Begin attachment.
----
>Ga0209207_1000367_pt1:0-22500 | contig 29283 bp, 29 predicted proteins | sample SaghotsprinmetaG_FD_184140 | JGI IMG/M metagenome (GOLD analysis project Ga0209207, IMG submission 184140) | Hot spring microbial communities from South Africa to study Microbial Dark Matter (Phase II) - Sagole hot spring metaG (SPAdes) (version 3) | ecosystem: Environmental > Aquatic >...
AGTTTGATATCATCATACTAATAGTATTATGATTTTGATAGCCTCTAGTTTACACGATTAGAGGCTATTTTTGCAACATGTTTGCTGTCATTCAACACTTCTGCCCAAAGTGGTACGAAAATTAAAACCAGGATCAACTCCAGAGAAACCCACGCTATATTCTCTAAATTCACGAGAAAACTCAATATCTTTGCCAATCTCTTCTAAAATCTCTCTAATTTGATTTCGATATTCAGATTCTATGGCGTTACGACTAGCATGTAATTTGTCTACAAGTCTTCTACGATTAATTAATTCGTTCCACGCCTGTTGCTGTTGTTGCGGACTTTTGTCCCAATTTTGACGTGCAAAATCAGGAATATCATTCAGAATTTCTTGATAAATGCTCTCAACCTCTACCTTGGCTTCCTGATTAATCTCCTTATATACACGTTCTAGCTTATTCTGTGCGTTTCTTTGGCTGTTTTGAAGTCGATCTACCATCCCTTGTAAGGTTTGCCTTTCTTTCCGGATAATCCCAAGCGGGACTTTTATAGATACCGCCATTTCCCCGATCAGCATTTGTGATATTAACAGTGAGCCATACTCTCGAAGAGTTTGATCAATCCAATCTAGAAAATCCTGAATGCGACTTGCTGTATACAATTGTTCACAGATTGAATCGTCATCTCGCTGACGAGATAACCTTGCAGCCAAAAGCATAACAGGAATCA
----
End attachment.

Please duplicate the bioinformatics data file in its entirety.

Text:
>Ga0209207_1000367_pt1:0-22500 | contig 29283 bp, 29 predicted proteins | sample SaghotsprinmetaG_FD_184140 | JGI IMG/M metagenome (GOLD analysis project Ga0209207, IMG submission 184140) | Hot spring microbial communities from South Africa to study Microbial Dark Matter (Phase II) - Sagole hot spring metaG (SPAdes) (version 3) | ecosystem: Environmental > Aquatic >...
AGTTTGATATCATCATACTAATAGTATTATGATTTTGATAGCCTCTAGTTTACACGATTAGAGGCTATTTTTGCAACATGTTTGCTGTCATTCAACACTTCTGCCCAAAGTGGTACGAAAATTAAAACCAGGATCAACTCCAGAGAAACCCACGCTATATTCTCTAAATTCACGAGAAAACTCAATATCTTTGCCAATCTCTTCTAAAATCTCTCTAATTTGATTTCGATATTCAGATTCTATGGCGTTACGACTAGCATGTAATTTGTCTACAAGTCTTCTACGATTAATTAATTCGTTCCACGCCTGTTGCTGTTGTTGCGGACTTTTGTCCCAATTTTGACGTGCAAAATCAGGAATATCATTCAGAATTTCTTGATAAATGCTCTCAACCTCTACCTTGGCTTCCTGATTAATCTCCTTATATACACGTTCTAGCTTATTCTGTGCGTTTCTTTGGCTGTTTTGAAGTCGATCTACCATCCCTTGTAAGGTTTGCCTTTCTTTCCGGATAATCCCAAGCGGGACTTTTATAGATACCGCCATTTCCCCGATCAGCATTTGTGATATTAACAGTGAGCCATACTCTCGAAGAGTTTGATCAATCCAATCTAGAAAATCCTGAATGCGACTTGCTGTATACAATTGTTCACAGATTGAATCGTCATCTCGCTGACGAGATAACCTTGCAGCCAAAAGCATAACAGGAATCA